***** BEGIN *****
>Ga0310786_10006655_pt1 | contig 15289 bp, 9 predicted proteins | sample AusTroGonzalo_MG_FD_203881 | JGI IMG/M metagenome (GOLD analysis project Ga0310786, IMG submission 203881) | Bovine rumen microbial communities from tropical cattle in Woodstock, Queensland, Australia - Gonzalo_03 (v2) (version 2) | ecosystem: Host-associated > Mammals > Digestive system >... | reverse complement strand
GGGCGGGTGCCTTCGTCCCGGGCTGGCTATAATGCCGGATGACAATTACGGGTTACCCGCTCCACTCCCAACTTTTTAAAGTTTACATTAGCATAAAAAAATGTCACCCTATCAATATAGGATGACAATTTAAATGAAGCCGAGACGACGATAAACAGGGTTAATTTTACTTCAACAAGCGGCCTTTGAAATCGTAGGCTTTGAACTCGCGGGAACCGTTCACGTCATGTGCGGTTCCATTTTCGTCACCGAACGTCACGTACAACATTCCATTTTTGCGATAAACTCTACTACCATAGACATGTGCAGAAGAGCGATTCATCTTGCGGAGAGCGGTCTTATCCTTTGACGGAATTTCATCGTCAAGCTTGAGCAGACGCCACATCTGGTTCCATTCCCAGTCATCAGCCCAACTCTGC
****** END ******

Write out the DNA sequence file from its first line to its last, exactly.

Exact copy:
>Ga0310786_10006655_pt1 | contig 15289 bp, 9 predicted proteins | sample AusTroGonzalo_MG_FD_203881 | JGI IMG/M metagenome (GOLD analysis project Ga0310786, IMG submission 203881) | Bovine rumen microbial communities from tropical cattle in Woodstock, Queensland, Australia - Gonzalo_03 (v2) (version 2) | ecosystem: Host-associated > Mammals > Digestive system >... | reverse complement strand
GGGCGGGTGCCTTCGTCCCGGGCTGGCTATAATGCCGGATGACAATTACGGGTTACCCGCTCCACTCCCAACTTTTTAAAGTTTACATTAGCATAAAAAAATGTCACCCTATCAATATAGGATGACAATTTAAATGAAGCCGAGACGACGATAAACAGGGTTAATTTTACTTCAACAAGCGGCCTTTGAAATCGTAGGCTTTGAACTCGCGGGAACCGTTCACGTCATGTGCGGTTCCATTTTCGTCACCGAACGTCACGTACAACATTCCATTTTTGCGATAAACTCTACTACCATAGACATGTGCAGAAGAGCGATTCATCTTGCGGAGAGCGGTCTTATCCTTTGACGGAATTTCATCGTCAAGCTTGAGCAGACGCCACATCTGGTTCCATTCCCAGTCATCAGCCCAACTCTGC